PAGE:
NITI Aayog has identified five sectors — healthcare, agriculture, education, smart cities and infrastructure and transportation — to focus its efforts towards implementation of artificial intelligence (AI) to serve societal needs.
The government’s think-tank on Monday unveiled its discussion paper on national strategy on AI which aims to guide research and development in new and emerging technologies.
AI refers to the ability of machines to perform cognitive tasks like thinking, perceiving, learning, problem solving and decision making.
The paper focuses on how India can leverage the transformative technologies to ensure social and inclusive growth in line with the development philosophy of the government.
NITI Aayog CEO Amitabh Kant said AI should be leveraged to provide quality solutions across the identified sectors.
“The paper gives many disruptive suggestion including one to utilise market place models for data, annotation and deployable solutions in AI. We need to democratise access to and development of this technology,” he said in a tweet.
According to the NITI Aayog paper, while AI can increase access and affordability of quality healthcare; in agriculture, it can contribute towards enhancing farmers’ income, increase farm productivity and reduce wastage.
The paper added the technology can also improve access and quality of education, help build efficient infrastructure for the burgeoning urban population and develop smarter and safer modes of transportation to address traffic and congestion problems.
“Technology disruptions like AI are once-in-a-generation phenomenon, and hence large-scale adoption strategies, especially national strategies, need to strike a balance between narrow definitions of financial impact and the greater good,” it said.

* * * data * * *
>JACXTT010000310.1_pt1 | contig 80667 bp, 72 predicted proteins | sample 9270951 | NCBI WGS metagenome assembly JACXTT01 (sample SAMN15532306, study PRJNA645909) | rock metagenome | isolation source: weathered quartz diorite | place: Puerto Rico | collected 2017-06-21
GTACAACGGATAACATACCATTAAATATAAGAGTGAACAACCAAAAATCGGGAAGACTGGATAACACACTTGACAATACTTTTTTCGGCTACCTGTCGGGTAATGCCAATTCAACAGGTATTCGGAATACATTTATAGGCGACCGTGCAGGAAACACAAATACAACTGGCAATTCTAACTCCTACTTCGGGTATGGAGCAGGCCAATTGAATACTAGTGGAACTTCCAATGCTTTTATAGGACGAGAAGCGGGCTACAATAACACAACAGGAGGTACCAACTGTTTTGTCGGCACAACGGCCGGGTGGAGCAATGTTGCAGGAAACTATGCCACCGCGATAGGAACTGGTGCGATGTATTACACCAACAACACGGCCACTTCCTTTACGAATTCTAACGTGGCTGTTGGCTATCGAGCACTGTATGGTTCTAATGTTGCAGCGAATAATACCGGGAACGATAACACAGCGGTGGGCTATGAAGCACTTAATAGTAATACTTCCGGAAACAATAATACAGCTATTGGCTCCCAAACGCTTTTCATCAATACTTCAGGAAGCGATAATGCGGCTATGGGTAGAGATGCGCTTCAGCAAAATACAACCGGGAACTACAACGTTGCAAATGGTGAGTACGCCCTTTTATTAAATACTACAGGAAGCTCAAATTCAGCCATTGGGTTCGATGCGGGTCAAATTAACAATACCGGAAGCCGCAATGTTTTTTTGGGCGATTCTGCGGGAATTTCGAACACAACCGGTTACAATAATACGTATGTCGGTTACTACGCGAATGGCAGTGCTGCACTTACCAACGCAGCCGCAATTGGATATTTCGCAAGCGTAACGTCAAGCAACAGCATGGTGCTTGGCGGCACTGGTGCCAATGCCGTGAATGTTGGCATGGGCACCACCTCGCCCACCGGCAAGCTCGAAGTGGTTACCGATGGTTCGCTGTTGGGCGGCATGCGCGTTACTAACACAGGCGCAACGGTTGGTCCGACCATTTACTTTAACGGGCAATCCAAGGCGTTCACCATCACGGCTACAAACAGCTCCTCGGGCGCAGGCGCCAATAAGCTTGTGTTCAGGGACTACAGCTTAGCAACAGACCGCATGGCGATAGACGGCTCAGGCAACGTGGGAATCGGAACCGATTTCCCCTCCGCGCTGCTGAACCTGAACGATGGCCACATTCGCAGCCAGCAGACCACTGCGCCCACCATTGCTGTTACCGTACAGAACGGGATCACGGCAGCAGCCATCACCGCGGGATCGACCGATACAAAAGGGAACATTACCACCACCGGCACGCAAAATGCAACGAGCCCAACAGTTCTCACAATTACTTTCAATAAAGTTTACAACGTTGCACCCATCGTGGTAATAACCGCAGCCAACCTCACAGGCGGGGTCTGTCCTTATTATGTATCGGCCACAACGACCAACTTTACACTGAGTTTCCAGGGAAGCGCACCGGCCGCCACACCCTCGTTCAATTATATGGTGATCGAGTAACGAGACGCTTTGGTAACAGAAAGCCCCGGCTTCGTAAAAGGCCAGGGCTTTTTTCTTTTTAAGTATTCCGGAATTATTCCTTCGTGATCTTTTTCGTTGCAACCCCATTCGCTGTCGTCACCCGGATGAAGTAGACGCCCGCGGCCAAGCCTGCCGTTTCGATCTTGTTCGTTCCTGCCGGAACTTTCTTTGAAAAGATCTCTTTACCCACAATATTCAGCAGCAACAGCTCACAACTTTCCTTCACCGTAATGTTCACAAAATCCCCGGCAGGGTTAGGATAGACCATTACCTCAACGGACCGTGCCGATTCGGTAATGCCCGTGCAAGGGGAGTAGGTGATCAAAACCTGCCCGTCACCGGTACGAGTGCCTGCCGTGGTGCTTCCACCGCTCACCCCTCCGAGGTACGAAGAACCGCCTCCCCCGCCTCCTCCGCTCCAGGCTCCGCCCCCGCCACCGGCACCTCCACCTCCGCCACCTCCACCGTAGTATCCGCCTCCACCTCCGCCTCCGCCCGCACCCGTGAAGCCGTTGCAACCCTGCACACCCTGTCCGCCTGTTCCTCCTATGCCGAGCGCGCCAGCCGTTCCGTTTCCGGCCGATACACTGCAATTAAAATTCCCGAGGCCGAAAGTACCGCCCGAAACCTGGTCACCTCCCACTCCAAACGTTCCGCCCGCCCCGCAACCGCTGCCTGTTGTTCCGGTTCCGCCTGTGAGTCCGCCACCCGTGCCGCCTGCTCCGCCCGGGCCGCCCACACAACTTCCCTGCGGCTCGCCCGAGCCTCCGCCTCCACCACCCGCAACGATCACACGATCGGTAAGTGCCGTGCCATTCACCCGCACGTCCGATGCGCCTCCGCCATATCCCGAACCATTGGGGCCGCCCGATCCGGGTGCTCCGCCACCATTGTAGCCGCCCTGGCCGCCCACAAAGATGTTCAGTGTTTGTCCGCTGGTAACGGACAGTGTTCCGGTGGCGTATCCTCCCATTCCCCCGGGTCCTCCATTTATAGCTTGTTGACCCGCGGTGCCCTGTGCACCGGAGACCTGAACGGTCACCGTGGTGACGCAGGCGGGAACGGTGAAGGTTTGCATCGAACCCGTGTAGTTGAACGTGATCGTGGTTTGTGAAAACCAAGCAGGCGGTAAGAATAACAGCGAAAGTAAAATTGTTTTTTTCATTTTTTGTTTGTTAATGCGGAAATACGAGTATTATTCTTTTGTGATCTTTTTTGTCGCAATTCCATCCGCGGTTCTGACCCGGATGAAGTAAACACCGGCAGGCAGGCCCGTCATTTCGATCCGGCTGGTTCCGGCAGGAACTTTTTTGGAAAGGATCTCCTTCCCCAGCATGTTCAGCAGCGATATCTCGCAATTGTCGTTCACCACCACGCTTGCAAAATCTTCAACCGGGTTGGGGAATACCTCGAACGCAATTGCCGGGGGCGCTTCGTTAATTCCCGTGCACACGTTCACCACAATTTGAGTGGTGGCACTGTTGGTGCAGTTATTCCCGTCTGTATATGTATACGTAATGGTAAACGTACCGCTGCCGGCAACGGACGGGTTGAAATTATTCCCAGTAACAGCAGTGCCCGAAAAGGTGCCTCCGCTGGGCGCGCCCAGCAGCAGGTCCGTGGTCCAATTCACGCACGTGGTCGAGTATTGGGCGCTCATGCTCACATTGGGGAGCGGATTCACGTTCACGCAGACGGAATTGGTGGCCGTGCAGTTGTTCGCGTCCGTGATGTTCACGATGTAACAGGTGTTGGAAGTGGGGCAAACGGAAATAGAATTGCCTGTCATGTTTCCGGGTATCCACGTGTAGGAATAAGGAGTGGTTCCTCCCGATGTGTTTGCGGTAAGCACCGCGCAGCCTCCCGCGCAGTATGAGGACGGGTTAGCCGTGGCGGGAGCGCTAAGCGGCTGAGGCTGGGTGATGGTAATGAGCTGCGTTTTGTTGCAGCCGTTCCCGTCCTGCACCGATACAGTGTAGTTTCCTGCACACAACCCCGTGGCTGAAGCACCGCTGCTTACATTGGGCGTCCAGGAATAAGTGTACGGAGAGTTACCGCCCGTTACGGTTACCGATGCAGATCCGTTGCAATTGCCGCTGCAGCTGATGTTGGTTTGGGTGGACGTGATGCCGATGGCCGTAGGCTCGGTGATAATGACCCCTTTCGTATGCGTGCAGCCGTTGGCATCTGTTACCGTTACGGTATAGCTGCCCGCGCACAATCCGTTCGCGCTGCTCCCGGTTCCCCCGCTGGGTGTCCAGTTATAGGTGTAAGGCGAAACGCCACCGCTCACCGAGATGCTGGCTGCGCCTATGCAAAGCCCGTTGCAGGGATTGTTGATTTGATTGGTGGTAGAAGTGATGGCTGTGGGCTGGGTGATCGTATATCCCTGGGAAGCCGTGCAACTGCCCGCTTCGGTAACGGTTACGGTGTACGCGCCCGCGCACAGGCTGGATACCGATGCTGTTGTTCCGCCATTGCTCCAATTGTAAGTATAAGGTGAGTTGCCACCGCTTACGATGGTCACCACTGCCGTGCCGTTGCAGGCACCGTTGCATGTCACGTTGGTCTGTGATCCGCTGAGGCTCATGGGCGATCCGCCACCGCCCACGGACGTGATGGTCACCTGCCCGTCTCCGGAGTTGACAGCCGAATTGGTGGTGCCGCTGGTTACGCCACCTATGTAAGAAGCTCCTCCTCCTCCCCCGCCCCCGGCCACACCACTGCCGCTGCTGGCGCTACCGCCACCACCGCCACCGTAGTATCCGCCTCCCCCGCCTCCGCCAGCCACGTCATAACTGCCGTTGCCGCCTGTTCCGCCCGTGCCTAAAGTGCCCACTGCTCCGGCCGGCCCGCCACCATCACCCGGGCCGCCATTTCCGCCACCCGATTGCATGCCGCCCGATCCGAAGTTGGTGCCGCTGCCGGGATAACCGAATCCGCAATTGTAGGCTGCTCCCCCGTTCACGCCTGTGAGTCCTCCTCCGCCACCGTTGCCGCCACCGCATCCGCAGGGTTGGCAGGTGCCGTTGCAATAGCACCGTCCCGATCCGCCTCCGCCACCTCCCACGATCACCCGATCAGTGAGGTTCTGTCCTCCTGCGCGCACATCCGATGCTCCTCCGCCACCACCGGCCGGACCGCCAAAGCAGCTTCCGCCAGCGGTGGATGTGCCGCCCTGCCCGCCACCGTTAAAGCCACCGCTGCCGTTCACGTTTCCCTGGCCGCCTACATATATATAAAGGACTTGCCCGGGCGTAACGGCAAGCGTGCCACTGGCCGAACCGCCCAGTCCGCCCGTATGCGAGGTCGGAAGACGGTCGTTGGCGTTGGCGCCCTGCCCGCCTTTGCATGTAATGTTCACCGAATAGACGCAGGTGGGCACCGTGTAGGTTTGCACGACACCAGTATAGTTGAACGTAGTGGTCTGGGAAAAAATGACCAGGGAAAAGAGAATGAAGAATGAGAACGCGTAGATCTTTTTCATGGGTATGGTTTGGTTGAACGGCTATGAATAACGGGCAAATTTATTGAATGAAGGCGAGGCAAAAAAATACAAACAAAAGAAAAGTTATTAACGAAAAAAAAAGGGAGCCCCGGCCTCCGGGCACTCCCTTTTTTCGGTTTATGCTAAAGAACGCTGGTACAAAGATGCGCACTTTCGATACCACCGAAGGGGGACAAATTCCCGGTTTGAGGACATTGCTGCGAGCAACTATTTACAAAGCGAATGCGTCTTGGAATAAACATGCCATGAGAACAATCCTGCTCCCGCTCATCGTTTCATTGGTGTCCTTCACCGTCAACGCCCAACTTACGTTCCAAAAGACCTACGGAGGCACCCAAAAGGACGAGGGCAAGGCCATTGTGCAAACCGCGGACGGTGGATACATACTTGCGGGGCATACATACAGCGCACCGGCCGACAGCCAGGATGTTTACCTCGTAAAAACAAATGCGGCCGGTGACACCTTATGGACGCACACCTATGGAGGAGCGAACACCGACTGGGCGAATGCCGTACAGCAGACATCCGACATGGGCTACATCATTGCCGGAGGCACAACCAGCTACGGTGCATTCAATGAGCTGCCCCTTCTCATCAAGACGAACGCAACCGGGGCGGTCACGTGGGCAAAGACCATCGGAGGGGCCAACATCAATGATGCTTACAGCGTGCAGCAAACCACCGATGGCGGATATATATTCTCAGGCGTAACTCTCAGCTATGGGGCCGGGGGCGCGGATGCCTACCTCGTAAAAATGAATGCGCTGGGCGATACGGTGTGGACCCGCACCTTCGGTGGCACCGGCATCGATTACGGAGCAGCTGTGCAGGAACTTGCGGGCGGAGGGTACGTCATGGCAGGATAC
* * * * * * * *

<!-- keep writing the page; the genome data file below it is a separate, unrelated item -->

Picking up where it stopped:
“The strategy should strive to leverage AI for economic growth, social development and inclusive growth, and finally as a ‘garage’ for emerging and developing economies,” it added.
The paper has also identified some barriers that can prevent India from “truly reaping the benefits of deploying AI at scale”.
These barriers include lack of broad based expertise in research and application of AI, absence of access to intelligent data, high resource cost and low awareness for adoption of the technology and privacy and security issues.
The paper has proposed a two-tiered structure to address India’s AI research aspirations with setting up of a Centre of Research Excellence (CORE) and an International Centres of Transformational AI (ICTAI).
While the CORE will be focused on developing better understanding of existing core research and pushing technology frontiers through creation of new knowledge, the ICTAI will develop and deploy application-based research.
“Private sector collaboration is envisioned to be a key aspect of ICTAIs,” the paper said.
Finance Minister Arun Jaitley, in his last budget speech, had mandated the NITI Aayog to establish the national programme on AI to guide research and development in new and emerging technologies.